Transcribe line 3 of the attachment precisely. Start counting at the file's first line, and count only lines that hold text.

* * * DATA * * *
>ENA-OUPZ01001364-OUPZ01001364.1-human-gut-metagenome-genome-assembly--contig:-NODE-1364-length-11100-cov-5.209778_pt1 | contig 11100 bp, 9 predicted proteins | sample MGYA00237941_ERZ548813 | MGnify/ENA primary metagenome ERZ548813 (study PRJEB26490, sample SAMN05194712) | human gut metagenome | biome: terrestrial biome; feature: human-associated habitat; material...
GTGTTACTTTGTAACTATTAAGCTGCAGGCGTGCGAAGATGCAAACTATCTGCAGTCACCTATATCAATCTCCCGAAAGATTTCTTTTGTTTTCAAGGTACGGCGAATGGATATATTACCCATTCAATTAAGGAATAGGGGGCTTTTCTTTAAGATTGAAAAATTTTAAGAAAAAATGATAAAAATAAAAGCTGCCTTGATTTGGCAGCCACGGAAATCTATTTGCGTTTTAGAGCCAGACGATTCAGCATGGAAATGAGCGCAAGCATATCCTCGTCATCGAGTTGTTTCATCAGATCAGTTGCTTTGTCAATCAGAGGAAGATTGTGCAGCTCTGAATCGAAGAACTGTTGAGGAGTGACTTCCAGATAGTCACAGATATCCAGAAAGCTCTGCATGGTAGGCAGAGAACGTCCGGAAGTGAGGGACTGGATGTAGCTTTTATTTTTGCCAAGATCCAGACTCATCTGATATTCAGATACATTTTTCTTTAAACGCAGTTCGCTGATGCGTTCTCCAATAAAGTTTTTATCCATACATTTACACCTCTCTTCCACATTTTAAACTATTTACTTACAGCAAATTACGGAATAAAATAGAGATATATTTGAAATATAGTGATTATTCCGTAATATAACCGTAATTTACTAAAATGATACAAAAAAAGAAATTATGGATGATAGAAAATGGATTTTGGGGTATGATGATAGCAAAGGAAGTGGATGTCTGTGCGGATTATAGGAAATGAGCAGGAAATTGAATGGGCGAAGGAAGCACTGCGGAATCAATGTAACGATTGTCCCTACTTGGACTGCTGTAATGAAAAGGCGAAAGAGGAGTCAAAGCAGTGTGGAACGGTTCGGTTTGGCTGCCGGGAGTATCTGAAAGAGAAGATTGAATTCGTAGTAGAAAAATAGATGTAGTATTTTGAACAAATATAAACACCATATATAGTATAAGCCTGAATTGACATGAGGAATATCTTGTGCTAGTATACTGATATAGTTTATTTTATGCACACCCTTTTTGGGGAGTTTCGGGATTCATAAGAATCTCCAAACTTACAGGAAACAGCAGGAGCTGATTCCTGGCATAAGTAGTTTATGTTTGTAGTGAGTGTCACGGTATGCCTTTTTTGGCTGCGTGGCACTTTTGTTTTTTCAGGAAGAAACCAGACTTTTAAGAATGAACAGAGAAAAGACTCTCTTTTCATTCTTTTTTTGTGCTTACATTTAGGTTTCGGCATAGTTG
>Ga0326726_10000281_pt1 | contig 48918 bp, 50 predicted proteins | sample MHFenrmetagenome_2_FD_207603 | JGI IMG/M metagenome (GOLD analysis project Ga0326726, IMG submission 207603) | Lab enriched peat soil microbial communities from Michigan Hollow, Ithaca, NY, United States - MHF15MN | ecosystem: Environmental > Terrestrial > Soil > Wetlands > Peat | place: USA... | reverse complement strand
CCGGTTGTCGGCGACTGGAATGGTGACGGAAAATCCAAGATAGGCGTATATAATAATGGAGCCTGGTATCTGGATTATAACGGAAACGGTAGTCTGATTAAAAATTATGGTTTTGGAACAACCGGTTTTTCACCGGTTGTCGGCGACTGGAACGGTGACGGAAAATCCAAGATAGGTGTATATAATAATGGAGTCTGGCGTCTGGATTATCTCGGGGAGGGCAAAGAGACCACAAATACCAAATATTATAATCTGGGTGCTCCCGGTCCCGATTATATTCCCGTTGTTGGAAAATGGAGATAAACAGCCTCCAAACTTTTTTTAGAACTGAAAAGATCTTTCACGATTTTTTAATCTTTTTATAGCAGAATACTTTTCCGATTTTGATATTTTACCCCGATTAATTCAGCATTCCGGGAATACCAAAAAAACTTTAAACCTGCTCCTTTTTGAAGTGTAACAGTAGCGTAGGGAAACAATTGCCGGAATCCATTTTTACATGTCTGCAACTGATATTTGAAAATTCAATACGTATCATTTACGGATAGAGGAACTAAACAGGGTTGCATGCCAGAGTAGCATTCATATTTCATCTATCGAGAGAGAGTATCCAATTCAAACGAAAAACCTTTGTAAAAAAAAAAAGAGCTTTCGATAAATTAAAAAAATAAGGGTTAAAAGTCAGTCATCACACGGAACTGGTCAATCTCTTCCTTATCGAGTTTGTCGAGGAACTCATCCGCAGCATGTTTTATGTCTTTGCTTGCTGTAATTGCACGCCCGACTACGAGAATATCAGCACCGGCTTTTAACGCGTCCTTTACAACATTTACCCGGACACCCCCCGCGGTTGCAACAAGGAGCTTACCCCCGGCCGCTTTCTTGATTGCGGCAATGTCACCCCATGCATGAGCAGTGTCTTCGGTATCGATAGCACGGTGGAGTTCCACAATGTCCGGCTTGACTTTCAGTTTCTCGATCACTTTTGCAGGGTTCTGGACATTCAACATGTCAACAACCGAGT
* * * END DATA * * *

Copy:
>Ga0326726_10000281_pt1 | contig 48918 bp, 50 predicted proteins | sample MHFenrmetagenome_2_FD_207603 | JGI IMG/M metagenome (GOLD analysis project Ga0326726, IMG submission 207603) | Lab enriched peat soil microbial communities from Michigan Hollow, Ithaca, NY, United States - MHF15MN | ecosystem: Environmental > Terrestrial > Soil > Wetlands > Peat | place: USA... | reverse complement strand